James Logajan (firstname.lastname@example.org) wrote:
> NOTE TO LISP AND FORTH FANS: one important reason your languages
> have never caught on may be due to the fact that many natural languages
> follow the "subject verb object" form. Usage of SOV, OSV, VSO, and VOS
> are less likely (I don't have any references in front of me; if anybody
> wants details, I'll try to locate what I have). They also lack visual
> redundancy (they aren't alone in this short-coming of course).
Nice theory, but it fails to explain a lot.
A) It might interest you to hear that "The three most comon word
orders (in descending order of frequency) are SOV, SVO, and VSO."
(O'Grady, Dobrovolsky, and Aronoff, Contemporary Linguistics: An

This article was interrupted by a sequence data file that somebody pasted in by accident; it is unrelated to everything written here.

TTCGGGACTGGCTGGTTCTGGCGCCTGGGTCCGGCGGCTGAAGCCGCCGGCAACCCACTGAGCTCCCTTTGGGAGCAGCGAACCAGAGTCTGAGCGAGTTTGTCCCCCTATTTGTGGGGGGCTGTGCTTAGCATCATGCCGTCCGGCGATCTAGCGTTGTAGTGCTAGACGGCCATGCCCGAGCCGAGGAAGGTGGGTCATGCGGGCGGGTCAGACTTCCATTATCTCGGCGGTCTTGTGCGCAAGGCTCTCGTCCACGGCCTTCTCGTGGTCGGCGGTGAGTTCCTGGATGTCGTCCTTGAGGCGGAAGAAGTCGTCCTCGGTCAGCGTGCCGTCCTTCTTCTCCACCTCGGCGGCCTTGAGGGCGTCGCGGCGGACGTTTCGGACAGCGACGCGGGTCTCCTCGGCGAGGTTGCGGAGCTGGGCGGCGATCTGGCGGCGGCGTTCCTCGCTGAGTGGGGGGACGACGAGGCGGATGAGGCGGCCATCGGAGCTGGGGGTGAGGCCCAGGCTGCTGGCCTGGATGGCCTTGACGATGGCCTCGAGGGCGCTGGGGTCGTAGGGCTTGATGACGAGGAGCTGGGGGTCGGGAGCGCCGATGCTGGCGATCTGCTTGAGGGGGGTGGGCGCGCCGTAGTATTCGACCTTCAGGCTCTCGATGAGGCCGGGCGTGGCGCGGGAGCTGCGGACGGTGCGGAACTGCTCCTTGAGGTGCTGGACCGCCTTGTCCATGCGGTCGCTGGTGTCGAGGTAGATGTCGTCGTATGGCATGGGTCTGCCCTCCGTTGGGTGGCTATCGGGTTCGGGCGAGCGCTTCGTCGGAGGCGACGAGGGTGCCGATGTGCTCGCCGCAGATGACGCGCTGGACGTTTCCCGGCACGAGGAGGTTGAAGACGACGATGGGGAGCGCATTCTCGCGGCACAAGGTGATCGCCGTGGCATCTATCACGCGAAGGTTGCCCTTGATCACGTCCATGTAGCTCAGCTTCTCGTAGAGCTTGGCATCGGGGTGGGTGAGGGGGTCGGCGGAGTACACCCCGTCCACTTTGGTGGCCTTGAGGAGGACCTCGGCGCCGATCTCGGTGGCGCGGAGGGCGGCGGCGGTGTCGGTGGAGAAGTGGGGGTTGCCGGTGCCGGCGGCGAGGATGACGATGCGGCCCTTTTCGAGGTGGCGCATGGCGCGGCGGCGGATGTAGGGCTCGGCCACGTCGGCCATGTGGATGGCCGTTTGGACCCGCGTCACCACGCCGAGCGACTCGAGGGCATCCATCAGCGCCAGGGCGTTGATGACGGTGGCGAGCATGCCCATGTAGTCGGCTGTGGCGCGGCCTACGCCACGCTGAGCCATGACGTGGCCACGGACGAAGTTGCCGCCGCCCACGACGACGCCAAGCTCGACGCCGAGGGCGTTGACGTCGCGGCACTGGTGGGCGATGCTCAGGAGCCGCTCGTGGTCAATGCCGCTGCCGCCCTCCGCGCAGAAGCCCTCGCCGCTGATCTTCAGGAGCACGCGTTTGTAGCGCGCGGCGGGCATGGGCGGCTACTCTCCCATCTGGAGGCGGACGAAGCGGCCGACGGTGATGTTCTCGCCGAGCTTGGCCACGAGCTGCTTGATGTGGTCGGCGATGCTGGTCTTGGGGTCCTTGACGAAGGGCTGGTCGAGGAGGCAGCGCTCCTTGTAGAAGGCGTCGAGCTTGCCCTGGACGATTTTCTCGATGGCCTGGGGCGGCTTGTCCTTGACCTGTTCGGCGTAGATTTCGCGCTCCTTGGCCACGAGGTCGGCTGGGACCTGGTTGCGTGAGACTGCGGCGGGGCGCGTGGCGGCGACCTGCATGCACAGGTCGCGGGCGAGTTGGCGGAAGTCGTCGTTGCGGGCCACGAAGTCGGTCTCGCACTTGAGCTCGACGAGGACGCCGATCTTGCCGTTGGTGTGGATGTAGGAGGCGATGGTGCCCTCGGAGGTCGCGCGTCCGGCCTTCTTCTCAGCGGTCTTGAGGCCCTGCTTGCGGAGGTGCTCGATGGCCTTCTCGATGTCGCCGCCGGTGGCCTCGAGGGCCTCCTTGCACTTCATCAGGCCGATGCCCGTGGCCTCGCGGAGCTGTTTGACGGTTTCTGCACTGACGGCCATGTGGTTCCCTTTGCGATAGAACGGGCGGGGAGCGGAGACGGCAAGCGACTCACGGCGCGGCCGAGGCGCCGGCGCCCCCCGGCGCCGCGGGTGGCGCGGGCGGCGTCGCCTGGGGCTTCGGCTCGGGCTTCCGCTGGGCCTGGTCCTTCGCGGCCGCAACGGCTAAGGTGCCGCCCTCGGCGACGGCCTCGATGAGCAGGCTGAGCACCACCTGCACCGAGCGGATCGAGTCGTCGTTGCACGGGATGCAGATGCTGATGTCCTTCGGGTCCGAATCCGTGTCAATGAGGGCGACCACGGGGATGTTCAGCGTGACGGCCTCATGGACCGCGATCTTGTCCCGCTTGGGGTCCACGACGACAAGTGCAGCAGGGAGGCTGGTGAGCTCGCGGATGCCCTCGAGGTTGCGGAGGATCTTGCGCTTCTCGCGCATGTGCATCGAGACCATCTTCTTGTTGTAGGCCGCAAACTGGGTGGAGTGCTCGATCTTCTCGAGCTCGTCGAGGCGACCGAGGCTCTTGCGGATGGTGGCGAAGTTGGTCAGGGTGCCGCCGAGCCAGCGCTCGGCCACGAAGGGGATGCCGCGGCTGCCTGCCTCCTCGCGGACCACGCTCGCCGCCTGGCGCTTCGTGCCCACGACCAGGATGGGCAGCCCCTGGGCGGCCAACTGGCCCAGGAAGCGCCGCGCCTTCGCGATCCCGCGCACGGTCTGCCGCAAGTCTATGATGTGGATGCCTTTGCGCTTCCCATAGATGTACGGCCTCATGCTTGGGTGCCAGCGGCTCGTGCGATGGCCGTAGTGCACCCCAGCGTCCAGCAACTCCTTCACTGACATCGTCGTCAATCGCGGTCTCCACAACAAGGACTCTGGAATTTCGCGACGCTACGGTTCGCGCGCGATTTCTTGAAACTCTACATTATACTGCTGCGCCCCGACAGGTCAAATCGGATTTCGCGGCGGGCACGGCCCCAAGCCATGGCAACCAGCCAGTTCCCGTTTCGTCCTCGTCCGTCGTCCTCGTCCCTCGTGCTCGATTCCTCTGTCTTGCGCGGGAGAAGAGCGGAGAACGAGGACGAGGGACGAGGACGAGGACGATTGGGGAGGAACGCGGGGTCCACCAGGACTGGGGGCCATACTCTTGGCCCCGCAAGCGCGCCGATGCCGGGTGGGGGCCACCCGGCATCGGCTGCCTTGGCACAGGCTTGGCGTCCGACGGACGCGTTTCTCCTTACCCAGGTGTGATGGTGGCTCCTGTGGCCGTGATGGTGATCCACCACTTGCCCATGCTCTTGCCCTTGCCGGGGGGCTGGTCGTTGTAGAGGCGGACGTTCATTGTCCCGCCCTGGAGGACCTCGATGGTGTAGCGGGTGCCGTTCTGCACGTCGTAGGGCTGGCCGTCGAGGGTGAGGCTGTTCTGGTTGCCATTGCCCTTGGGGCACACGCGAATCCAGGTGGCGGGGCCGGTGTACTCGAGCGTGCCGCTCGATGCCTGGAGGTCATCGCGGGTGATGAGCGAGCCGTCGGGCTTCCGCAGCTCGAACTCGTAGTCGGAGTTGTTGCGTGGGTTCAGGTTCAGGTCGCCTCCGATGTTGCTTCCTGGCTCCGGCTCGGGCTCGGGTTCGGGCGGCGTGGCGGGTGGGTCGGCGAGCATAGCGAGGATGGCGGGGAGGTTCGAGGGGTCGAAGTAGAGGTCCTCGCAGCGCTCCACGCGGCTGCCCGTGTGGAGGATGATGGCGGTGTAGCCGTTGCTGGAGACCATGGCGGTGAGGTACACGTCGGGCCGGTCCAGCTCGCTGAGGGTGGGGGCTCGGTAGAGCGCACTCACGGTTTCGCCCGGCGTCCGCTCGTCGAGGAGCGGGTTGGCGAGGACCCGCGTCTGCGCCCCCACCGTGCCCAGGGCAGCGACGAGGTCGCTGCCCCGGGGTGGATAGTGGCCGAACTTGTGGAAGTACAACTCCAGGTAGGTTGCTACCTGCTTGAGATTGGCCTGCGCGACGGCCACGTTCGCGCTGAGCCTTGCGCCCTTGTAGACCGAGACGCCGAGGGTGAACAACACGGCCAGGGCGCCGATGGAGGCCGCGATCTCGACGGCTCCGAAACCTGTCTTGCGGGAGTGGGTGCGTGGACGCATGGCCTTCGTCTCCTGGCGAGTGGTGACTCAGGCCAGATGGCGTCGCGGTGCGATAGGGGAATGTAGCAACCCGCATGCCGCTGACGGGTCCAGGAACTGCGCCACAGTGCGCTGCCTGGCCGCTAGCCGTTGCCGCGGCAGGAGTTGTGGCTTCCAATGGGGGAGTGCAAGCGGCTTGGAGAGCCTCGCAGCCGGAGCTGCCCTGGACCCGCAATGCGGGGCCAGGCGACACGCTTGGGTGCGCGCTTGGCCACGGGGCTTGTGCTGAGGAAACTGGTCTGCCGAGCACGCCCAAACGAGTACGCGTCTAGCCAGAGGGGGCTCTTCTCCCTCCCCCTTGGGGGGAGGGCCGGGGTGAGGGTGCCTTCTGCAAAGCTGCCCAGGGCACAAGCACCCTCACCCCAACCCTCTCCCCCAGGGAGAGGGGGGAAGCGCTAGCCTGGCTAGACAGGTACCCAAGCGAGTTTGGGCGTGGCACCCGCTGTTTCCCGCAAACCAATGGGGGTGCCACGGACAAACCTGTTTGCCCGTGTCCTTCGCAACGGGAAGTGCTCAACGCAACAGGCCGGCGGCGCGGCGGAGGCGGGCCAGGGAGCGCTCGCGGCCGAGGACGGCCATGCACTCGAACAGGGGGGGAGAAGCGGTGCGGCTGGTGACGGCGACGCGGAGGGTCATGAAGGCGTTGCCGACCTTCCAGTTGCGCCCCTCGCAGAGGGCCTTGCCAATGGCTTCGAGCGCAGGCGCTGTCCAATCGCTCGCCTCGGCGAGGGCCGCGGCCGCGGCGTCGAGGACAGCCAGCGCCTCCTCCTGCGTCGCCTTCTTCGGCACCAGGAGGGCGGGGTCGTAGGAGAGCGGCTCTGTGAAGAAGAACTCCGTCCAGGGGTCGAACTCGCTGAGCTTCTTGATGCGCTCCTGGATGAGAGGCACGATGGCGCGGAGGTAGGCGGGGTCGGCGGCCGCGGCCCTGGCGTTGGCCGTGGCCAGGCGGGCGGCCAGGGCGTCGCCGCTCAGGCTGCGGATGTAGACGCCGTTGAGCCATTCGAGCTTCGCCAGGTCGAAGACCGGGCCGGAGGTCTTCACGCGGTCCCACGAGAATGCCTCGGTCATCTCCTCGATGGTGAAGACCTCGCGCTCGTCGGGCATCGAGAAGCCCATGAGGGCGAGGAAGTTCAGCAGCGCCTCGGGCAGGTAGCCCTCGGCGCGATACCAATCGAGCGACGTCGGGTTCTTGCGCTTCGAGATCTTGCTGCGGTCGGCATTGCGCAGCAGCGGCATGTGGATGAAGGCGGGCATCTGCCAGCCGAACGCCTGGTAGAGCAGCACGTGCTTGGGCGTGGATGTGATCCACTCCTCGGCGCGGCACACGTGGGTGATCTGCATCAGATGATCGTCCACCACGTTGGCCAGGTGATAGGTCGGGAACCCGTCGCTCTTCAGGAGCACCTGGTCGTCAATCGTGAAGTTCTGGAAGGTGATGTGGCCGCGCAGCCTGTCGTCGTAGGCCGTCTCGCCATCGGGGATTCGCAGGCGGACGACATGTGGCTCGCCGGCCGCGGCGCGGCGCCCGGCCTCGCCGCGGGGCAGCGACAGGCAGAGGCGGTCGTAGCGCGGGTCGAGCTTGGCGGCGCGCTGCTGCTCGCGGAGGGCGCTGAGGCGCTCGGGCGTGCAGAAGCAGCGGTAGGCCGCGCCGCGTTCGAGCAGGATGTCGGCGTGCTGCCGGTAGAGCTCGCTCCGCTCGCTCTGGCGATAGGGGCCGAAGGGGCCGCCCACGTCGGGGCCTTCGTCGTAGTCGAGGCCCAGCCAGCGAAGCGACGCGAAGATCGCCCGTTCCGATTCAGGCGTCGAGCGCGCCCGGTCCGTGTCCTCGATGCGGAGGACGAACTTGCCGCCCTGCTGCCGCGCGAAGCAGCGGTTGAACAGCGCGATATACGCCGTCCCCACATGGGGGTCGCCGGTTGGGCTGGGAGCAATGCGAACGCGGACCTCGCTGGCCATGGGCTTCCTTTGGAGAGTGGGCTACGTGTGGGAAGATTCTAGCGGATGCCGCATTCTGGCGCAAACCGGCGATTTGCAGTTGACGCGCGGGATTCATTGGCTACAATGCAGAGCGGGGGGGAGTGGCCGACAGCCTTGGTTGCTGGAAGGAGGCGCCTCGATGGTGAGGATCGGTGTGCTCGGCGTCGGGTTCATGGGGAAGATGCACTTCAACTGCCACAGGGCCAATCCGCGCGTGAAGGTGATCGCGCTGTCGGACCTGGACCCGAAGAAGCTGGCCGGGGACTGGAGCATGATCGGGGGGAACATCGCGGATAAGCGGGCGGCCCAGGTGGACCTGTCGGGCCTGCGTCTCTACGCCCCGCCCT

Introduction, 2nd ed, p 316) So: languages like Turkish, Latin, and
several others which use SOV are in fact MORE common than English,
which uses SVO. Plus, there are other languages which use Vxx orders:
Malagasy (VOS), Irish and Hebrew (VSO), and so forth.
B) It's really sort of irrelevant, anyway. Let's take a programming
language with "more traditional", Algol-based syntax, like C or
Pascal. Here, you essentially have 2 basic constructions: applying a
function to arguments, and applying binary or unary operators (leaving
C's ?: out for the moment). Applying a function to arguments seems to
me to be VO, with an understood subject -- this isn't normal English
word order. (Procedures work the same way.) Unary ops are also VO.
Binary ops seem to be OVO, *maybe* SVO in cases like i = 4 or
something like that.
So, when you move to a functional language, you shift emphasis away
from the only PL construct I can think of that's SVO, and just make
everything VO for consistency's sake. Since both the Lisp and Algol
families are both VO (or slight derivatives) anyway, I'm afraid your
argument doesn't hold water.
I'm still a student, though, so I'm somewhat limited in the number of
PL's I know. It might be interesting to compare some other languages
which *aren't* descendents of Lisp or Algol.